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Saint Xavier University, Chicago


Four, five-point Likert-type statements are used to measure the extent to which a customer of some organization perceives that its employees relate to customers as people.

Three, seven-point Likert-type items measure a customer's attitude about the interaction that occurred between him/her and an employee of a service provider as it pertains to the degree to which the employee used the customer's name when speaking to him or her. In the study by Winsted (1997), respondents were asked to think of a recent encounter with a waiter or waitress in a restaurant.

The scale measures the degree to which a person's moral philosophy assumes that the propriety of actions should be judged on the basis of the context of time, culture, and place rather than some set of universal moral rules.  Ten, five-point Likert-type items composed the scale.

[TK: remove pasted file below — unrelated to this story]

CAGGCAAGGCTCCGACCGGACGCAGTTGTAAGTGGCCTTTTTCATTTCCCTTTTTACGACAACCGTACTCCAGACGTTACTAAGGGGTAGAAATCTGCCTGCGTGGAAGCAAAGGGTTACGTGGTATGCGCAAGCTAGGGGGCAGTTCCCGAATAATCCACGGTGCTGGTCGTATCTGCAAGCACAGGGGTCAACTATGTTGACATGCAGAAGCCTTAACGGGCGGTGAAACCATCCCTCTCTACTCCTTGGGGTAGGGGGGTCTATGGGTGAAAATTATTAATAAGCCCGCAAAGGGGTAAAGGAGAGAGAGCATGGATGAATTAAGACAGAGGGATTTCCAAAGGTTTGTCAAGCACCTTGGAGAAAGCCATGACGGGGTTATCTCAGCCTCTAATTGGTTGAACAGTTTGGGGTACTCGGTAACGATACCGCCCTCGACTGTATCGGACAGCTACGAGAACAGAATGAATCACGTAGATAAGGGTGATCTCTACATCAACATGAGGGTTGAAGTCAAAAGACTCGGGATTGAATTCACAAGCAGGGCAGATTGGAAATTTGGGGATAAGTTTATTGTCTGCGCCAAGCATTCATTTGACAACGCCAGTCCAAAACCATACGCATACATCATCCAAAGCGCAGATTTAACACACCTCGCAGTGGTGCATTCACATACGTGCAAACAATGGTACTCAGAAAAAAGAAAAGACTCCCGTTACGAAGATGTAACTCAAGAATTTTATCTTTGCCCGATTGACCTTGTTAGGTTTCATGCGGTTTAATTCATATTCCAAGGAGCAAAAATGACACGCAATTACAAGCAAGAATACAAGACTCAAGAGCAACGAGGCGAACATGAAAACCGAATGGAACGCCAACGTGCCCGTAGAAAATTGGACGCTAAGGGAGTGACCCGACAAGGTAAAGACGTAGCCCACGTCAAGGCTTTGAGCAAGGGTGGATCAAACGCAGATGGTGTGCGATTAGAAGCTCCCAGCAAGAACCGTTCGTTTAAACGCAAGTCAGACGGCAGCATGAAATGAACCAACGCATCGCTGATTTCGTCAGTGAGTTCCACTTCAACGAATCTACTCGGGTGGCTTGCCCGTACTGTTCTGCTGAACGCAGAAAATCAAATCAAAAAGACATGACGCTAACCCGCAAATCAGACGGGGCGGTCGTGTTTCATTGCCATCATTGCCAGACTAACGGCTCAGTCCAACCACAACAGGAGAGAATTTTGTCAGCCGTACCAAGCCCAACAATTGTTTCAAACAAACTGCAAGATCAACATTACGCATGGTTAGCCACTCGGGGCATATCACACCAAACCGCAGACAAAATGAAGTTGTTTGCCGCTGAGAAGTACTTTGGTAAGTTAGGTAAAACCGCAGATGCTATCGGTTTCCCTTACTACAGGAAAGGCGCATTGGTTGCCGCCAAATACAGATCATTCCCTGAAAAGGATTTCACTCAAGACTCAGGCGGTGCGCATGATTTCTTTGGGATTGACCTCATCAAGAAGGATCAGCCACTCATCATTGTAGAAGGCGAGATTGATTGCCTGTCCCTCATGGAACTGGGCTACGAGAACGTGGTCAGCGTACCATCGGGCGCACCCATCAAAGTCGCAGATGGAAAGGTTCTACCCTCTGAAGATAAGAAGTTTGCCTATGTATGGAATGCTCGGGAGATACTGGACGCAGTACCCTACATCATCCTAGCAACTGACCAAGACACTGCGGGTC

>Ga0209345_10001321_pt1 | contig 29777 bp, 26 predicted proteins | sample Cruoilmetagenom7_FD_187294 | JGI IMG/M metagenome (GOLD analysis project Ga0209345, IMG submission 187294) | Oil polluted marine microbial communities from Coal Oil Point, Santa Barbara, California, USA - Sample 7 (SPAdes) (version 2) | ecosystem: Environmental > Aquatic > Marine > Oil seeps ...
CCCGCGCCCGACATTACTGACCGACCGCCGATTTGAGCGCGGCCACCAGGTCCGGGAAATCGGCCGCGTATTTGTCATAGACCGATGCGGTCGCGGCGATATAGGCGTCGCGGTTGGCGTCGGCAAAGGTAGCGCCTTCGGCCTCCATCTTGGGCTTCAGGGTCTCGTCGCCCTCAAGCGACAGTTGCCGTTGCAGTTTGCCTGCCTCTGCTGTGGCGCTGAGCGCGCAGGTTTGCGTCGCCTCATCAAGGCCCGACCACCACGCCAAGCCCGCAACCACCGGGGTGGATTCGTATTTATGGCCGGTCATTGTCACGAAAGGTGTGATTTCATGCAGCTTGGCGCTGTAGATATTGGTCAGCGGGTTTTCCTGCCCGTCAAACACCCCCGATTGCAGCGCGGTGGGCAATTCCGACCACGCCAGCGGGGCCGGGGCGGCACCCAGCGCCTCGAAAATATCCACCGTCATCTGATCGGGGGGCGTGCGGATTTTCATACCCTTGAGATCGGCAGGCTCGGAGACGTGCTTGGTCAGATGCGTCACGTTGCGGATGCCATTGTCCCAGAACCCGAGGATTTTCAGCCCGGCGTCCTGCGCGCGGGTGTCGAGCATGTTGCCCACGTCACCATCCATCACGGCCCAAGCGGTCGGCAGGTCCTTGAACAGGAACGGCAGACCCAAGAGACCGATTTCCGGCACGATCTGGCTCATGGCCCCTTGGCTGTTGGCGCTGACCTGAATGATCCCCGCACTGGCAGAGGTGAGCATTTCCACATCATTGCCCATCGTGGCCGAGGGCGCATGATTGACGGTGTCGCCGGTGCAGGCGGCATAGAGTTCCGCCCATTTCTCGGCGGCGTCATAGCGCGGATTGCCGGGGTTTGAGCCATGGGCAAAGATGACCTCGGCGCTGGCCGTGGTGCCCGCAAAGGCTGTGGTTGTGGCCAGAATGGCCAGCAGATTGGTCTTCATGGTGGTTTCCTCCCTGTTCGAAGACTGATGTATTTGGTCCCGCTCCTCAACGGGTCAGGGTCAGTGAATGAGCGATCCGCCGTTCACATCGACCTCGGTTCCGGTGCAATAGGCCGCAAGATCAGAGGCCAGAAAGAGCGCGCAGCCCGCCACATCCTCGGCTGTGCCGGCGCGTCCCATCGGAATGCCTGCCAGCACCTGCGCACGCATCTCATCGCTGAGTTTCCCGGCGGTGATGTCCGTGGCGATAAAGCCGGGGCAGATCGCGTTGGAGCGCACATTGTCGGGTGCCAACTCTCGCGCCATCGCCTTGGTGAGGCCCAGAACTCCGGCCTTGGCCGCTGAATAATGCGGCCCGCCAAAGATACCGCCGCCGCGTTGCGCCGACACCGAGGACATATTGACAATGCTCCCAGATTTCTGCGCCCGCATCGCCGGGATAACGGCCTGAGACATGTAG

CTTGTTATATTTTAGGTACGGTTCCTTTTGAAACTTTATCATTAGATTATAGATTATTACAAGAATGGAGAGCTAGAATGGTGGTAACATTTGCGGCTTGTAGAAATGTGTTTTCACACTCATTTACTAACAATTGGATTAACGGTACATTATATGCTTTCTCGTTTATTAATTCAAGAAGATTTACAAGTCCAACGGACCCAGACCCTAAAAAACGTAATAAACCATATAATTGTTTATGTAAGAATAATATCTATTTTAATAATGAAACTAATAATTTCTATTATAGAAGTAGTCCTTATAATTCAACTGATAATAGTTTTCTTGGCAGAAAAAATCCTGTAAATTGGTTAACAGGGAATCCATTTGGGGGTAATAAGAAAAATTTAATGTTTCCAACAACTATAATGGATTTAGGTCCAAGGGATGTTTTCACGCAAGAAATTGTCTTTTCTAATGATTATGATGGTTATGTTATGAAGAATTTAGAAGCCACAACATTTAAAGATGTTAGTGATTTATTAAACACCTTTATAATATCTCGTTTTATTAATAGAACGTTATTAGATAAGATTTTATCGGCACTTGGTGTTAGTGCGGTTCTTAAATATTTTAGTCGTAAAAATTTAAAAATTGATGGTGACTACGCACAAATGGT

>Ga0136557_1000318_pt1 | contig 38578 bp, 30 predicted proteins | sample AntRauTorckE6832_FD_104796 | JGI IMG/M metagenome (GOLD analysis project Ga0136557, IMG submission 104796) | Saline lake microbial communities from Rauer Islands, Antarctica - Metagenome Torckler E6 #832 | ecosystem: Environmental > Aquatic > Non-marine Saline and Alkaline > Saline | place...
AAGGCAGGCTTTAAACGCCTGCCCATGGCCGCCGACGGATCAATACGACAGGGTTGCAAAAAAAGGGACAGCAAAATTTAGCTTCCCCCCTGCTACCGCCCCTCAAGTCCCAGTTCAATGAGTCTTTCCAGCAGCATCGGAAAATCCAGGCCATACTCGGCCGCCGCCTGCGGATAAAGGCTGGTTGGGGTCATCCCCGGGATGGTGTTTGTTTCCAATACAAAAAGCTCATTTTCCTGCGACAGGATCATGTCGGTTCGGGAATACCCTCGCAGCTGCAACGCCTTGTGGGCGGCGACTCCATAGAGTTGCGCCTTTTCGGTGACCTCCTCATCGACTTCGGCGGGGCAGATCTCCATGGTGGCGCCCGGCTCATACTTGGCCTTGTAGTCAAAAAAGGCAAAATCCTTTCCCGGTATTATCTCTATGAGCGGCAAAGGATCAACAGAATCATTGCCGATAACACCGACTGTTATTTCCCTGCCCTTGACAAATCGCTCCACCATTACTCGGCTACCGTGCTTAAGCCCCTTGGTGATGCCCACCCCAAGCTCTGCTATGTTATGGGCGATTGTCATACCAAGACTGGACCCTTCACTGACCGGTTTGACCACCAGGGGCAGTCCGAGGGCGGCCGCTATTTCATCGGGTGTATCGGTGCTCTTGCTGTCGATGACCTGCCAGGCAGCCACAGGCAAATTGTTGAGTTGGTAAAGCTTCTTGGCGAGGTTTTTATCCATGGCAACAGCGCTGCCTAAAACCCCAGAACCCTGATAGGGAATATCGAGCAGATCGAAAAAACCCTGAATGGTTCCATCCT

This four-item, five-point Likert-type scale is used in measuring the number of times in the previous two years that a customer recalls a personal source providing information that led to questioning the value of his/her insurance policy. The personal sources were individuals other than those working for the insurance company.